- Genocides and mass killings are preceded by triggering events
- Examining media reports with machine learning can help identify triggering events
- A virtual presentation at PEARC20 brings this work to a larger audience
Between April 7 and July 15, 1994, violent extremists murdered around 800,000 people in Rwanda. Most of these victims were members of the Tutsi minority ethnic group, and experts estimate that Hutu radicals killed around 75% of the country’s Tutsi population in these 100 days of terror.
Sadly, Rwanda’s situation isn’t unique. Myanmar soldiers recently gave us a glimpse into the August 2017 orders to massacre entire villages of Rohingya Muslims. A recent report found that the treatment of Uighurs in the Xinjiang region of China meets the UN definition of a genocide. And these are just some of the well-known mass killings—there are many others that don’t reach the same level of notoriety.
Timothy Burley, an undergraduate student at University of Notre Dame, is interested to learn how the state can prepare someone to kill. More specifically, he and his colleagues are studying why mass killings happen when they do.
“The question I wanted to ask myself was, ‘Why would humans be treated like this?’” says Burley. “And even more specifically, ‘What brings a human to want to kill lots of people?’”
Specifically, Burley and his colleagues looked to a machine-learning analysis of news articles to better understand the timing and types of events that precede a mass killing. In doing so, they hope to learn more about how these triggers can lead to a government’s decision to kill its own citizens.
Too much for a human to handle
Burley worked with Dr. Ernesto Verdeja of the Kroc Institute for International Peace Studies and Dr. Paul Brenner of the Center for Research Computing to survey a variety of news articles that preceded mass killings and attempt to identify triggers for the violence.
“We retrieved tens of thousands of articles,” says Burley. “The idea was to get all of these documents, clean them, classify them, binarize them, and then feed them into a program called Event Coincidence Analysis that would statistically define them as triggers.”
Previous attempts to create a working dictionary of triggers have been hampered by the inefficiency of human coders. That’s why Burley turned to natural language processing (NLP) to sort through the vast amount of media information.
“For example, one of our triggering events is ‘protest,’” says Burley. “The verb ‘protest’ would be the main word. And then right beneath that you would write all of the context words that you’d think would appear around it. We found that method to be relatively tedious.”
“Relatively tedious” is an understatement. Burley and his colleagues had to sort through more articles than a human could handle. That’s why the group leveraged an NLP machine coding system to flag potential triggers.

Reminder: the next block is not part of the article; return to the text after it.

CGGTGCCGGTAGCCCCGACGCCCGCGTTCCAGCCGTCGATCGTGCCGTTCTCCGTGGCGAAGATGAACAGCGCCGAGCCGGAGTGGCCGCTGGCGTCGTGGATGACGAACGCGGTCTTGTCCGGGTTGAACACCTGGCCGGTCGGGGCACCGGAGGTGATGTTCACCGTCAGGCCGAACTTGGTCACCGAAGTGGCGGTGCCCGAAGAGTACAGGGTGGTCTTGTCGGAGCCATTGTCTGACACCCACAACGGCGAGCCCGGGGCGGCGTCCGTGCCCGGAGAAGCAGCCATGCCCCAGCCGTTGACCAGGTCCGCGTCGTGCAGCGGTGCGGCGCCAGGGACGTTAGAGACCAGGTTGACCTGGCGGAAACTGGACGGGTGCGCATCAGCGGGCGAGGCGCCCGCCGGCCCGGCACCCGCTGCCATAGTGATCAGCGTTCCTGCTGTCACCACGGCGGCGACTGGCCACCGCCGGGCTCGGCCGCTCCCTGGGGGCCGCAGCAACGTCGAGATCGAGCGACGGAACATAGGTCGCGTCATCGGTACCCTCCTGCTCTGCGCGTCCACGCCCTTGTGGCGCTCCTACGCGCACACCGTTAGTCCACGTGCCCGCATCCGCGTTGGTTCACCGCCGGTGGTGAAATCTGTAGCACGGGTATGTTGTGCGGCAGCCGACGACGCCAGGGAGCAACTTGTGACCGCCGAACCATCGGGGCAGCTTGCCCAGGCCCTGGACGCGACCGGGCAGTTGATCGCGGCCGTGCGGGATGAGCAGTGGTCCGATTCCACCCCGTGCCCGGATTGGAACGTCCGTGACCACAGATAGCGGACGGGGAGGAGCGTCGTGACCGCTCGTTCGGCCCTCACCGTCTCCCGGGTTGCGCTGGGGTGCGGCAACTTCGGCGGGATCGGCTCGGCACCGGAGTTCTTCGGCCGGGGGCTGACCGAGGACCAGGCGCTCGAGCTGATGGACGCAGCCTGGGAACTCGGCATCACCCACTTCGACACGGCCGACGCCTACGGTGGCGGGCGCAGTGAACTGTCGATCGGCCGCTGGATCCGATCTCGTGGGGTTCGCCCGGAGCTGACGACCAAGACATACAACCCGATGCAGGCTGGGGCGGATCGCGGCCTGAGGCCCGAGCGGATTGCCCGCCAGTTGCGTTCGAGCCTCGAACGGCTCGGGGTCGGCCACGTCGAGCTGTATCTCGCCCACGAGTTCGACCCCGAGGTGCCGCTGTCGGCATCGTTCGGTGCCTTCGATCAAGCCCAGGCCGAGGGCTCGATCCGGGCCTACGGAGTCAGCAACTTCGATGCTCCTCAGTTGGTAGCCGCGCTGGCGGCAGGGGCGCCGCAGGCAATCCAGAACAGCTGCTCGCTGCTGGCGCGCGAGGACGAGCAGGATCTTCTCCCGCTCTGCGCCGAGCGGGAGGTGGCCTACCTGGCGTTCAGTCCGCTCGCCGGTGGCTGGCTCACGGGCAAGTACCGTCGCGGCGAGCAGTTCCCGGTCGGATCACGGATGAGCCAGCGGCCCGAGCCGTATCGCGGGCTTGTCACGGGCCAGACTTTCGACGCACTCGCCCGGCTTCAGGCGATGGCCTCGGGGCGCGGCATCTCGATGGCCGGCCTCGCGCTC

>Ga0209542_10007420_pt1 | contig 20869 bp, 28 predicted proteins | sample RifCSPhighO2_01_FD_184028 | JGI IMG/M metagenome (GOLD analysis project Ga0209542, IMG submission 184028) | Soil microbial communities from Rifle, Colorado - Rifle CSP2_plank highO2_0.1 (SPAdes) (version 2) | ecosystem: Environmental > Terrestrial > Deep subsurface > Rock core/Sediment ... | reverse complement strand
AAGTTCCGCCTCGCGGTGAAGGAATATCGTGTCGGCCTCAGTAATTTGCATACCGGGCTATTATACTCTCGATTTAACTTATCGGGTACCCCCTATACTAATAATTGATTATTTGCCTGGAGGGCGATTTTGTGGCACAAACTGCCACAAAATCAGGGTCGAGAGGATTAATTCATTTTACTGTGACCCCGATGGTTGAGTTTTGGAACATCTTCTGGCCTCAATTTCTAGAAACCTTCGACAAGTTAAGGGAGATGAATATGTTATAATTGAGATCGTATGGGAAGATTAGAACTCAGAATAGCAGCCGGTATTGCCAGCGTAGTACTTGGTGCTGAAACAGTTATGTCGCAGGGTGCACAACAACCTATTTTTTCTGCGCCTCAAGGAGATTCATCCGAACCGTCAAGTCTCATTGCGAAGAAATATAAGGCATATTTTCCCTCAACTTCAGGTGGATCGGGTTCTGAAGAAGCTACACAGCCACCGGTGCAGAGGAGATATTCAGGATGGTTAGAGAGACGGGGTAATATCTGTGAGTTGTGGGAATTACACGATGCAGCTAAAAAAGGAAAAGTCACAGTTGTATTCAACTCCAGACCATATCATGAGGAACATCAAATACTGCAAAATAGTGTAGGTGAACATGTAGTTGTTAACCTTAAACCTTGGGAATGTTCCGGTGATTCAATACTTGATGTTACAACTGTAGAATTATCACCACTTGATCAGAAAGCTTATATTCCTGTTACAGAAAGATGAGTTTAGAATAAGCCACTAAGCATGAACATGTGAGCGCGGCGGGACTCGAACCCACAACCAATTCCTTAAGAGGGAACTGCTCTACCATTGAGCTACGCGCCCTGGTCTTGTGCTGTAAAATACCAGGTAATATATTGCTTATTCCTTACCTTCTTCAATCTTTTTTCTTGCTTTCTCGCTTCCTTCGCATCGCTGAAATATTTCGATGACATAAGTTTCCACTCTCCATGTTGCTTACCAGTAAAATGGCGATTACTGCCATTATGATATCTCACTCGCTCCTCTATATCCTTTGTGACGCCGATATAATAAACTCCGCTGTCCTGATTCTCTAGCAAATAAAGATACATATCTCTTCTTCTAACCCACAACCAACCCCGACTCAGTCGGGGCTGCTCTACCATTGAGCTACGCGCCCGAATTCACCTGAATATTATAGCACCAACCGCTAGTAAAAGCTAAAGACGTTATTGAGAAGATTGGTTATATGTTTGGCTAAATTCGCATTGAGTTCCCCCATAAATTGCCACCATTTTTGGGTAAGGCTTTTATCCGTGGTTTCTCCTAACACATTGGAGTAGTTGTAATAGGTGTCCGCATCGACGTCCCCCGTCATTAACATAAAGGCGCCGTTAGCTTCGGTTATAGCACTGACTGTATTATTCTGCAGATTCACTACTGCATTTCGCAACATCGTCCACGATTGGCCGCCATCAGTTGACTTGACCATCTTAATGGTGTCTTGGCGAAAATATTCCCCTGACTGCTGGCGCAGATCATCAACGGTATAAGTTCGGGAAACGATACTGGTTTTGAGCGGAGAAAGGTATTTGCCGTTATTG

Human coders then did a second pass to verify the machine-coded flags. By examining previous work, the researchers identified nine potential triggers for state-led violence:
- Escalations of armed conflict
- Armed conflict spillover from a neighboring country
- Increases in opposition organization/mobilization
- Anti-state riots/demonstrations
- Changes in political control/election loss
- Coups/attempted coups
- Canceled/postponed/contested forthcoming elections
- Changes in peace and negotiation dynamics
Integrating the highly structured characteristics of NLP with the fluid nature of political science is a tricky business. Thankfully, Burley had help from Dr. Verdeja and political science PhD student Angela Chesler. “They're the brains behind all of the political events that we're looking for,” says Burley.
So how does an undergraduate find himself researching some of the worst events to ever transpire in human history?
“My involvement with the entire project started with the Kellogg International Scholars Program,” says Burley. “It was originally me with Dr. Verdeja and a couple of other people on that team. We were using a manual approach to find all the triggering events.”
After achieving some preliminary results, Verdeja presented the group’s findings to a think tank. The team got feedback to expand their search, but doing so would go beyond the abilities of the human coders. To help with this, Burley found the tools necessary to create a machine-learning approach.
This eventually progressed into a fully fledged study that Burley presented at the PEARC20 computing conference. Though the coronavirus meant that the conference took place online, it was still an important experience for Burley.
“I was excited to present because it was my first ACM paper,” says Burley. “It felt like a significant accomplishment to me given that I had no programming experience before college.”
Burley gained that experience thanks to the Research Experience for Undergraduates program at the Notre Dame Center for Research Computing, which gives students a chance to work collaboratively with expert mentors on computational social science projects. The program hopes to develop multidisciplinary social scientists with the computational expertise to analyze our digital traces and answer important social science questions.
How and why societies are tipped into committing mass atrocities is one of those important questions. Looking closely at how governments drive their citizens to kill is a vital step towards predicting and preventing the next genocide before it takes place.
- Mining the news for data
- What presidential speech reveals
- Why do we fight?
- Can AI and video surveillance prevent mob violence?